Episode 145: Taylor O'Brien, Ovarian Cancer Awareness
Meet Taylor O’Brien, diagnosed with Stage 3C low-grade ovarian cancer on September 13, 2022. According to the American Cancer Society, this cancer mainly develops in women over 55 or after menopause. On June 24, 2023, Taylor celebrated her 29th birthday; this is her story.
Taylor O’Brien, 29, is a Stage 3C Low Grade Serous Ovarian Cancer survivor and cancer fighter. Diagnosed at 28 years old on September 13th, 2022, she is currently fighting the disease with a goal of raising awareness for other young women and to shine light on this severely under talked about cancer. Research, symptoms, and resources are hard to find so she has taken it upon herself to get these items out to the masses. With a bubbly outgoing personality, she makes videos on Tik Tok, uses social media, is active in support groups and shares her story on podcasts, such as You Matter in order to raise awareness!
Taylor attended West Chester University, and during her time there met her husband Chris. She graduated Cum Laude and received her Bachelor of Science in Business Management. While completing her final semester, she completed an internship in the Human Resources Department of Doylestown Hospital that began her career in human resources, and ultimately, to her dream job as a recruiter. Taylor’s time at Doylestown came to an end when her health became a priority; the lessons learned and the friends made at Doylestown Hospital were invaluable.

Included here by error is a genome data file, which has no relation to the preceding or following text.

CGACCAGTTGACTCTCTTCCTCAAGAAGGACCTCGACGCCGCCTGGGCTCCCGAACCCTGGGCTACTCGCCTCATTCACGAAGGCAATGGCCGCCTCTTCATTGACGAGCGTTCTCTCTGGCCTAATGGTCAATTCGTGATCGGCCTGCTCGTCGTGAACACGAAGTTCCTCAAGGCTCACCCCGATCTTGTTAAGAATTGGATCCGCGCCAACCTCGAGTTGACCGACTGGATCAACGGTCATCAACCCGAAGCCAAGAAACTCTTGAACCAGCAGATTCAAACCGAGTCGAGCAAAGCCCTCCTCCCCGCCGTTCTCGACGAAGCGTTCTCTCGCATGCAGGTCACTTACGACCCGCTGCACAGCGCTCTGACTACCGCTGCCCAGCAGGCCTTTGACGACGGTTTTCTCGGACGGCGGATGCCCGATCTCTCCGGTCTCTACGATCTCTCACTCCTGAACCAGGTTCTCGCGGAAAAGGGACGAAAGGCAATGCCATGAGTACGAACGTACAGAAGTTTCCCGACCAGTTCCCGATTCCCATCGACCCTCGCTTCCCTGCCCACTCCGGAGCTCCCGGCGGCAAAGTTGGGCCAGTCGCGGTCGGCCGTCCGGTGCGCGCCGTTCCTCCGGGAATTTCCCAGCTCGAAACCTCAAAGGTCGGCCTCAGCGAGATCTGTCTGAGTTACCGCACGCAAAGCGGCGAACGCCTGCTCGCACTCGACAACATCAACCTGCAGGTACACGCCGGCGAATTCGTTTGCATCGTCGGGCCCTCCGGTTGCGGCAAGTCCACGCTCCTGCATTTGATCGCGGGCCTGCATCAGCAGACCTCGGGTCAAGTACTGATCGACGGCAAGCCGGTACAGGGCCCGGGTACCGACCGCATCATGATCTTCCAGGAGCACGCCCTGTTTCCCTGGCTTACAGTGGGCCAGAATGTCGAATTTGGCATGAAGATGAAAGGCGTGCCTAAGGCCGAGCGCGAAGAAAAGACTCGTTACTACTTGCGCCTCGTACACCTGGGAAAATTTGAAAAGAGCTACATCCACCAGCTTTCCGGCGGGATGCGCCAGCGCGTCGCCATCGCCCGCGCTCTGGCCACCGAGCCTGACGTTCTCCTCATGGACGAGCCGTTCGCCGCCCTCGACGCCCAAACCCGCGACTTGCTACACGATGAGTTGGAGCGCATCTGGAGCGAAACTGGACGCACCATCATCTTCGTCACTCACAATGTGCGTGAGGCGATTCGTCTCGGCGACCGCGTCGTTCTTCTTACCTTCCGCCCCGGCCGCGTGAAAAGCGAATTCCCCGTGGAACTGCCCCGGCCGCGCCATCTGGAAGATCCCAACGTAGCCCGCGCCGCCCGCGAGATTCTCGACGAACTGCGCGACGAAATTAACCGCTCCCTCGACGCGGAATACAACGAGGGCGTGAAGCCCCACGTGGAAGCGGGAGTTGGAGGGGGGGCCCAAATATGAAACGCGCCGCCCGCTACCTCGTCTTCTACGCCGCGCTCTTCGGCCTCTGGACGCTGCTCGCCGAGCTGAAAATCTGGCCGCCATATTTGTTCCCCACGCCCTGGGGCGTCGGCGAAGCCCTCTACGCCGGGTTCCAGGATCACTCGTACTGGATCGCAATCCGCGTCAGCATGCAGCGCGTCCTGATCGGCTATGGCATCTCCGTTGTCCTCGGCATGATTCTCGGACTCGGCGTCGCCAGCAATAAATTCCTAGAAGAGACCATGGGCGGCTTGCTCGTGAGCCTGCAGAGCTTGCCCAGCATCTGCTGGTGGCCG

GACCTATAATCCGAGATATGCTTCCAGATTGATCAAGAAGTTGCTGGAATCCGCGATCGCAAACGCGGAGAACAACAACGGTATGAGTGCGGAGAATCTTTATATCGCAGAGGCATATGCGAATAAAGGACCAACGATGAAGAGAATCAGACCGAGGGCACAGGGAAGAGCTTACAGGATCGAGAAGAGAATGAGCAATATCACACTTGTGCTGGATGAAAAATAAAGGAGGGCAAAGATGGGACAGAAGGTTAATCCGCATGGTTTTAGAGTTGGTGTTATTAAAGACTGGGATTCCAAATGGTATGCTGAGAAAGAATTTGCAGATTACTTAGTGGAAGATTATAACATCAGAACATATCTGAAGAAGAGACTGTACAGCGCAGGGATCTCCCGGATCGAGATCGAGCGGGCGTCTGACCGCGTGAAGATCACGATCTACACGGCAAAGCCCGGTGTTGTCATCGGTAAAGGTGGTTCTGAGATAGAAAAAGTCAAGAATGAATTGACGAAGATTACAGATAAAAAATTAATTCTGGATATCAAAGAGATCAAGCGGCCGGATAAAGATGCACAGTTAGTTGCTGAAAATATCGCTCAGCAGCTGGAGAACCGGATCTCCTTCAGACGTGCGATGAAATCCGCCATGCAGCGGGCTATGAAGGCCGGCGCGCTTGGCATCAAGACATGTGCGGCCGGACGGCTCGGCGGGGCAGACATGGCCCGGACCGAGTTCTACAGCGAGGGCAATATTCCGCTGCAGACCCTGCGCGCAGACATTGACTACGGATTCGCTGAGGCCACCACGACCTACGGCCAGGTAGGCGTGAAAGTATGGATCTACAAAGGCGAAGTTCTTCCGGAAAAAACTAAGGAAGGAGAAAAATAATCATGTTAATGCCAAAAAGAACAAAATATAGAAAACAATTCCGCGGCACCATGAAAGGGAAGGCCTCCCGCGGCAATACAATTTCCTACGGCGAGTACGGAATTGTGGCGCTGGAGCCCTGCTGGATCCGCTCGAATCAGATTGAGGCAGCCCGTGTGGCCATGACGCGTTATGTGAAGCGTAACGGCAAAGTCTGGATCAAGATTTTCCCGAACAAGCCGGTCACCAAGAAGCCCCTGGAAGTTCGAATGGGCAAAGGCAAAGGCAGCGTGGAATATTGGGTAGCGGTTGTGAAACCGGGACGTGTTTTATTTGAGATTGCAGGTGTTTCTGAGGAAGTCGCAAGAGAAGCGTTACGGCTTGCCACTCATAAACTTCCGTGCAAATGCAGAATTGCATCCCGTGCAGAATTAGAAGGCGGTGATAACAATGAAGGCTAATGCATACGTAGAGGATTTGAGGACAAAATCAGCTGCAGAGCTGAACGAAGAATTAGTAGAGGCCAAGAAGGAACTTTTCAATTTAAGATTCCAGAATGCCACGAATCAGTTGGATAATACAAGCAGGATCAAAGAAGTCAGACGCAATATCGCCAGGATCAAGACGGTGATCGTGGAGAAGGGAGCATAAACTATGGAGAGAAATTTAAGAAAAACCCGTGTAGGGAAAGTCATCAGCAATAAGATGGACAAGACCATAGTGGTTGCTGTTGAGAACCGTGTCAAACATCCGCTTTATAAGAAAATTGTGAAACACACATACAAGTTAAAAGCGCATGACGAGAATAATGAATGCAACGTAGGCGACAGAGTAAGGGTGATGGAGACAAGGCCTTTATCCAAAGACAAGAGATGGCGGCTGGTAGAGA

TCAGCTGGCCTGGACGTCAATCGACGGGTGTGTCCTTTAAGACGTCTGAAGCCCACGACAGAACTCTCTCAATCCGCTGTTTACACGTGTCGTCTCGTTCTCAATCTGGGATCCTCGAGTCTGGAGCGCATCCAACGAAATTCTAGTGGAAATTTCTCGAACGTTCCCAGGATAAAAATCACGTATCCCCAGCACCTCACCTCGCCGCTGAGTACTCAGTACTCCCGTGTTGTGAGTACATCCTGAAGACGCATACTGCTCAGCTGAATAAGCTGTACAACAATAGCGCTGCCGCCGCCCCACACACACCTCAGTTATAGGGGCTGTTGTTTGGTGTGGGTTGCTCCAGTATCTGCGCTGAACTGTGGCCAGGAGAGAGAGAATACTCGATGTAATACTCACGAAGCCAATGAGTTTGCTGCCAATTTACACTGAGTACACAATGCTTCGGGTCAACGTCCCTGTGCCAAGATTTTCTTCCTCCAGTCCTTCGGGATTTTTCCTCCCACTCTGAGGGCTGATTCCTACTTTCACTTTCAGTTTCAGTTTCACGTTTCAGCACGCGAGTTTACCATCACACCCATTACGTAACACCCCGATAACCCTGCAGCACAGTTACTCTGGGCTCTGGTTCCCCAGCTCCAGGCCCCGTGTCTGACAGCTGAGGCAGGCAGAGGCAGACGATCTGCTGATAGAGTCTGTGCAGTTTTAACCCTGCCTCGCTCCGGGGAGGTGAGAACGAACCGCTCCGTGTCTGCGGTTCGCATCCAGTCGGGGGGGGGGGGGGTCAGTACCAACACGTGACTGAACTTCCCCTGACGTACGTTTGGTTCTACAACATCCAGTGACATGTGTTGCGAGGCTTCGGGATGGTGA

When Taylor’s not busy raising awareness for Ovarian Cancer, she can be found playing with makeup – either on herself, or others. She loves to spend time with her West Chester University girls, tuning into a Steelers game during football season, walking her dog, reading a book, or cooking!
Taylor’s greatest goal is to shed light on the signs, symptoms, resources, and research for this heinous disease. Please do yourself a favor and click on the links below to educate yourself on Ovarian Cancer as well as the signs & symptoms. Please remember, this is no longer just your mother’s or your grandmother’s cancer, look at me.